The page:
Also, are there any plans to use the dropouts on any other of your cross bikes?

MG | September 1st, 2010

Ben, I suspect you’re right on with your assessment of the weight situation.  I imagine it’d be tough to be disappointed once you got one of the framesets into your hands (or out onto the course, as it were).

db, I worked around the “fender issue” with my (older generation) chili con crosso for several years, before finally buying a Vaya to run fenders on and simply having my Chili (now a La Cruz Ti) for my dedicated ‘cross/gravel racing bike.  I know, I know… it’s excess, but I had to do it.  The Vaya is a better commuter bike, and you’ll love the CCC way more without fenders—trust me.  It’d be like putting all season tires on a Ferrari!

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jorge | September 1st, 2010

?Muy bonita! Could you please provide some additional color on “Salsa carbon fork”, and how it compares to the Alpha Q fork on the prior model? Thanks.

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kide | September 3rd, 2010

The new CCC looks phenomenal but the weight issue bothers me. Is it really close to 200 grams heftier? The old one could be classified as lightweight but the new one seems to be quite mediocre in this respect. Aluminum framesets with similar weight can be had for much less money and it is no longer lighter than Ti.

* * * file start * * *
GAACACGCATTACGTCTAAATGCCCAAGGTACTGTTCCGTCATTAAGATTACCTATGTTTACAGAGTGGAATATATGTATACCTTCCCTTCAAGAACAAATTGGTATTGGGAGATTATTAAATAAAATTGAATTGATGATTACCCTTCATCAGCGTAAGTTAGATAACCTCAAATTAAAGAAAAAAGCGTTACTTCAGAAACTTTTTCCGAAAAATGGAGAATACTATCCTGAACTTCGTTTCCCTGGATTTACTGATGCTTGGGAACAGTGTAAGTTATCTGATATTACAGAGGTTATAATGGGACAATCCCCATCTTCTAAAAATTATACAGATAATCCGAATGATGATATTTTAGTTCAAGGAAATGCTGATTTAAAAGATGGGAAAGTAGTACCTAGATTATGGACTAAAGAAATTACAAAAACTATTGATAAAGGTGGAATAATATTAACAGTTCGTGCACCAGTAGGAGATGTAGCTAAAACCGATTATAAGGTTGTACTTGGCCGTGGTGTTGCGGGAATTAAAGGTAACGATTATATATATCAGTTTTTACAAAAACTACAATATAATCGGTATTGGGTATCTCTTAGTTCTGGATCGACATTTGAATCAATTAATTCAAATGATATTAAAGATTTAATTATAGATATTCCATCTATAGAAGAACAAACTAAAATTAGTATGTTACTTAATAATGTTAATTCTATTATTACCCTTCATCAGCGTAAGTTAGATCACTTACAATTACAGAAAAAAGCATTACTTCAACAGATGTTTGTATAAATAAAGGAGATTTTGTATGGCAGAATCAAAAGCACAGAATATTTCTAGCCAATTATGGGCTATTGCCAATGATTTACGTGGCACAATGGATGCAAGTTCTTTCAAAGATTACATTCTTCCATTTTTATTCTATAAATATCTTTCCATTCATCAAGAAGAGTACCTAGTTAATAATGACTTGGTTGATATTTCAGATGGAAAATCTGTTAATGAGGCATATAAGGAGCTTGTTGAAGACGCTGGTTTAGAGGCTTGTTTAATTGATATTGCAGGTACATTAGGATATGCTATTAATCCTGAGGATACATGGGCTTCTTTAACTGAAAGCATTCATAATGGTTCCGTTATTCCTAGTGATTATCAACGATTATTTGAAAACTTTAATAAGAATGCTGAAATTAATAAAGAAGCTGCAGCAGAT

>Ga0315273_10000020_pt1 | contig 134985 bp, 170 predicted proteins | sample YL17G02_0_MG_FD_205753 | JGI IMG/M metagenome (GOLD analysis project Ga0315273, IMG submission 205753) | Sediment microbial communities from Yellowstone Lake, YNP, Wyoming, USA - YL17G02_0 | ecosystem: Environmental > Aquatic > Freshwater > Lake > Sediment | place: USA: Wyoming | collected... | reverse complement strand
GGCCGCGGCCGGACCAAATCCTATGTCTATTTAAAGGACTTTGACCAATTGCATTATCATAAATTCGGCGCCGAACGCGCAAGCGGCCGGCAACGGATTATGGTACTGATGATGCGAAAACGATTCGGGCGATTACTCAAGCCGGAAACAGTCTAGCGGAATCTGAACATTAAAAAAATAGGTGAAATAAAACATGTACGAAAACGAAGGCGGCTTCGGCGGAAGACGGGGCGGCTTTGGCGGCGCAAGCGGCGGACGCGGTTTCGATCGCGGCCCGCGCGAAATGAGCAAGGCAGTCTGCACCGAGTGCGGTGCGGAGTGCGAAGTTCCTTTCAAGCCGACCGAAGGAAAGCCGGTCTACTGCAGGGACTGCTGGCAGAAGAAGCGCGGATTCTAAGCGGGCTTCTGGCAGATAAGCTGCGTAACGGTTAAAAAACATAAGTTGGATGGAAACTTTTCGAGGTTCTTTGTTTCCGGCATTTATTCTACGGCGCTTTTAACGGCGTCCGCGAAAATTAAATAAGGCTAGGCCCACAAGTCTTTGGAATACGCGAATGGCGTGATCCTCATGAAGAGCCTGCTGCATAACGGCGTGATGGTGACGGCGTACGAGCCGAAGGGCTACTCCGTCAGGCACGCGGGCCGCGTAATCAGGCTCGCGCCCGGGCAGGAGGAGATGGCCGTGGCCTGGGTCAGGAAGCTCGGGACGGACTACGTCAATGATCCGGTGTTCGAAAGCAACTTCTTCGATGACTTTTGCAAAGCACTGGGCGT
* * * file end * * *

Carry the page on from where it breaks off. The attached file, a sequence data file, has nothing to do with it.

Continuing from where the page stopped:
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Chris | September 4th, 2010

Hmmm…  I gotta say it looks like Salsa has given up on a race-specific cross frame with this one…  and I still can’t get over those early 90’s graphics… 

Sorry guys, but I think you missed the mark with this one if you were trying to have a cross race machine… this one looks too much like a “gravel” bike…

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Erik | October 27th, 2010

very cool bike…and a true size 60 for us tall guys. What kind of lever is speced on the left?

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crunchyfrogdesign | December 19th, 2010

ss option… it!

Doug | December 25th, 2010

I love my new 2011 Chili Con Crosso it just replaced my every day rider not the plan when I bought the bike. I was only going to use it for cross. Great Bike If you have not got one Get One!! It is one of the best ridding bikes I own.  Its soft and fussy when it needs to be but It is angry and aggressive when you race when it counts.

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kurtz | February 14th, 2011

any more reviews from recent 2011 CCC owners?

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Pete G. | March 30th, 2011

bottom bracket cable guide seems to be spec’d as an after thought or a design abortion. mounted off-center so right cable descends to bottom bracket at radically different angle than left side- looks like crap. well I’ll find a better cable guide with two mounting drillings at my cost.. way to go on an $800 frameset people.

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Pete G | July 23rd, 2011

well yeah all that. The boys offered to send a new frameset, had to tell them it rode too good to return it for a cosmetic blunder. Crisp and active fork blades, stiff crown for a 200# cat on a 60cm. Antigravity chain/seatstays, oooh-aaah!